As hypothesized, there was a small but statistically significant 3-way interaction, F(2, 48) = 3.23, p < .05, η2 = .12. Figure 1 contains two panels in which the raw cortisol means are displayed. Panel A displays the results for the low-stress condition in which no evaluators were present. Cortisol at 3 points in time is graphed separately for the low-power and high-power participants. Consistent with expectations, when not stressed, normal downward sloping of cortisol across time is observed (due to typical diurnal variation in cortisol across the day; Kudielka, et al., 2004).3 The means in the high-stress condition (Panel B) suggests a pattern in which low-power individuals showed cortisol reactivity from Time 1 to Time 2 but then recovered. The high-power individuals, on the other hand, did not show cortisol reactivity—the means across the three points in time suggest they may have been buffered from the stress response. No support was found for the alternative hypothesis that power leads to a faster return to homeostasis after a stressor. No pair-wise comparisons were statistically significant (ps > .20).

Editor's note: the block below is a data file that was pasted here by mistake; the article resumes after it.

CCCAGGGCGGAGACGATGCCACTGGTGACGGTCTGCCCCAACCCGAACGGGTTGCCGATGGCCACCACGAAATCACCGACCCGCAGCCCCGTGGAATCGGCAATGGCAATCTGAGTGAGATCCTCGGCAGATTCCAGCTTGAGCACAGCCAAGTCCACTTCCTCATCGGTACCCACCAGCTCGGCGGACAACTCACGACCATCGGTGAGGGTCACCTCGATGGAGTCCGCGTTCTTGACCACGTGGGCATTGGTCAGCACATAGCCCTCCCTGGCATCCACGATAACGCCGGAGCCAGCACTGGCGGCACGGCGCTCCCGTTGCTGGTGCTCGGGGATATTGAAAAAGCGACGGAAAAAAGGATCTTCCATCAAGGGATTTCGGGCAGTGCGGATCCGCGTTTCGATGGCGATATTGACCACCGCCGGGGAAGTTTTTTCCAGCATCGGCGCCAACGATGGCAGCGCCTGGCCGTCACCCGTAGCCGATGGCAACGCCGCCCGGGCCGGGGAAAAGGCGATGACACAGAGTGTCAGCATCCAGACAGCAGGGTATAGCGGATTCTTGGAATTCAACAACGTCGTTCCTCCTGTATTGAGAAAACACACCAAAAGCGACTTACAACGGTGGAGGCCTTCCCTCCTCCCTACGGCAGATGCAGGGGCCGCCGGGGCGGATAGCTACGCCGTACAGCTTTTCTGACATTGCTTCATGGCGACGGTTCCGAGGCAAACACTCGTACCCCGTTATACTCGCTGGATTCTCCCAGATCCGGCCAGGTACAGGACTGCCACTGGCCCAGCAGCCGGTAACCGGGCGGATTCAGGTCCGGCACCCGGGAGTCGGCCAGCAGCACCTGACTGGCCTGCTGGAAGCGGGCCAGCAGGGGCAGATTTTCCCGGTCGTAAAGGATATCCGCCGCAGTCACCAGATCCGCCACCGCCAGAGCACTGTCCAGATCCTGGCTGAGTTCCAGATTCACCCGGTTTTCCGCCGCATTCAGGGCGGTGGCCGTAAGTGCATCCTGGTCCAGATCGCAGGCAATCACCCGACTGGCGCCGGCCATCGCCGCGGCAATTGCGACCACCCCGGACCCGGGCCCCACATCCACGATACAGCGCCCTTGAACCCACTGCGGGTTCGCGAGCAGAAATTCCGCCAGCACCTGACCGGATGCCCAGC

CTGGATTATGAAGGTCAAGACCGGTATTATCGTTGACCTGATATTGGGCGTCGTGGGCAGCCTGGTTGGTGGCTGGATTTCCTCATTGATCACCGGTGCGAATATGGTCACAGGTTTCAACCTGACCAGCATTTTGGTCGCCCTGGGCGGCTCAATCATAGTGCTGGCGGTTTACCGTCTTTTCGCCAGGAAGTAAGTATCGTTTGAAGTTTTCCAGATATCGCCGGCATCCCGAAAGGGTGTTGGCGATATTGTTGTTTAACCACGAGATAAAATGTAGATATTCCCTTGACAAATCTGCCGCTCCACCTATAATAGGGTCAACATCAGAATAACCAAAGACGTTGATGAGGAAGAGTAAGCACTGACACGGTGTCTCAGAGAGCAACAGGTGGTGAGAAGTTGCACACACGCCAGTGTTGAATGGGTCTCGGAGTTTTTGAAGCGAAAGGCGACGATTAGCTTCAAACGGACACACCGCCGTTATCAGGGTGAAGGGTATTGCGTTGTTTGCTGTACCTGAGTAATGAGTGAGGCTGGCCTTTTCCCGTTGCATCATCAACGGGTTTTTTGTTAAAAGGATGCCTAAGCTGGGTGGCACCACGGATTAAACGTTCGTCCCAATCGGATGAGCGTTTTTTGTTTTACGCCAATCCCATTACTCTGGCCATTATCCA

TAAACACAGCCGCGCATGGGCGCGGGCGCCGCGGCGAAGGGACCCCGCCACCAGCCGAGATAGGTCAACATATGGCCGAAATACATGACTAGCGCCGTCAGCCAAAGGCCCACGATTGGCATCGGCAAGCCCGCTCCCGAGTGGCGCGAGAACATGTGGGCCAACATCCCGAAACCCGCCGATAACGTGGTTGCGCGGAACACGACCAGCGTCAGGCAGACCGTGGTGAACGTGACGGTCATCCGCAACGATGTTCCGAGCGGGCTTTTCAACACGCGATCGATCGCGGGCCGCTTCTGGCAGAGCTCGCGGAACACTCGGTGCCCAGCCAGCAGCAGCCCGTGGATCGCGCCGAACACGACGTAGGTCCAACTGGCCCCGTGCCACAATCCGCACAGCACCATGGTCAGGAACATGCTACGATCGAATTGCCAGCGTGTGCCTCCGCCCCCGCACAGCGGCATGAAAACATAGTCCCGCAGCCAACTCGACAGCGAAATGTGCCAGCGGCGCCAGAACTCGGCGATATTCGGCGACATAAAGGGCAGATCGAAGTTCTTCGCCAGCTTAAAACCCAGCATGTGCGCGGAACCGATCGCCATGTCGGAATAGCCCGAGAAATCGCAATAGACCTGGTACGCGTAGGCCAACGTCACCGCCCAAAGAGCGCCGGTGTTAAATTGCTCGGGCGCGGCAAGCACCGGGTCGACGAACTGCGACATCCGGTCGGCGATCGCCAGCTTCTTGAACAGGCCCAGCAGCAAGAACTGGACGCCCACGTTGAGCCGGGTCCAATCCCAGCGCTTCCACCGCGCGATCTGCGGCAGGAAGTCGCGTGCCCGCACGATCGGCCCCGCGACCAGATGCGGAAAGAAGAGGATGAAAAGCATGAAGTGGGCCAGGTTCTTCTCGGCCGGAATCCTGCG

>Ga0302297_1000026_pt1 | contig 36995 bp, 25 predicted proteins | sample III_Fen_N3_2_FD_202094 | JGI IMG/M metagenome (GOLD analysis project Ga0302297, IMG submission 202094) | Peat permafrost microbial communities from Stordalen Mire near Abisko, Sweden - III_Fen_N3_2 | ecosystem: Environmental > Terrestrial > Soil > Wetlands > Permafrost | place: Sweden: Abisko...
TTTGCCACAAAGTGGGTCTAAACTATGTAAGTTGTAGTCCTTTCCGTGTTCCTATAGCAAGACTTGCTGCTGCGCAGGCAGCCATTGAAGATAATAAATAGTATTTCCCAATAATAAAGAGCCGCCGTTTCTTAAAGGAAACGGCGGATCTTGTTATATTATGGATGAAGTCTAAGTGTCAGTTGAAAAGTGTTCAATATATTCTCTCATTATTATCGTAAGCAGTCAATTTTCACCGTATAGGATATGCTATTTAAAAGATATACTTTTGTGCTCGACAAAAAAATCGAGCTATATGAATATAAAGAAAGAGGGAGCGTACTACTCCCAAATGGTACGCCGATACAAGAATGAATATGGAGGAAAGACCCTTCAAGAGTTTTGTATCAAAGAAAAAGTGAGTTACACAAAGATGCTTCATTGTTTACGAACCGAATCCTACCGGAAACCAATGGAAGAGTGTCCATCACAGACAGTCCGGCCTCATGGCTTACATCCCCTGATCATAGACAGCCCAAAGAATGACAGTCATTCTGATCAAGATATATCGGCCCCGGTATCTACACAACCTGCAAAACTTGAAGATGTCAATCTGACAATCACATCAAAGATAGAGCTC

Did Power Buffer Self-Reported Feelings of the Stress Response?
There was a significant effect of the planned contrast suggesting that the low-power individuals in the high-stress condition reported feeling more stressed than other participants, t(48) = 2.64, p < .02, effect size r = .38. Figure 2 displays the means for the low- and high-power participants across both stress (low-stress and high-stress) conditions. While the means and the overall effect was consistent with the hypothesis, pairwise analyses revealed some complexities: low-power+high-stress individuals did not report significantly more stress than those in the high-power+high-stress condition (p < .14) or those in the low-power+low-stress condition. (p < .16) but did report more stress than those in the high-power+low-stress condition (p < .001). High-power+high-stress individuals reported less overall stress than both low- and high-power low-stress individuals (ps < .03). No other tests were significant (p > .94).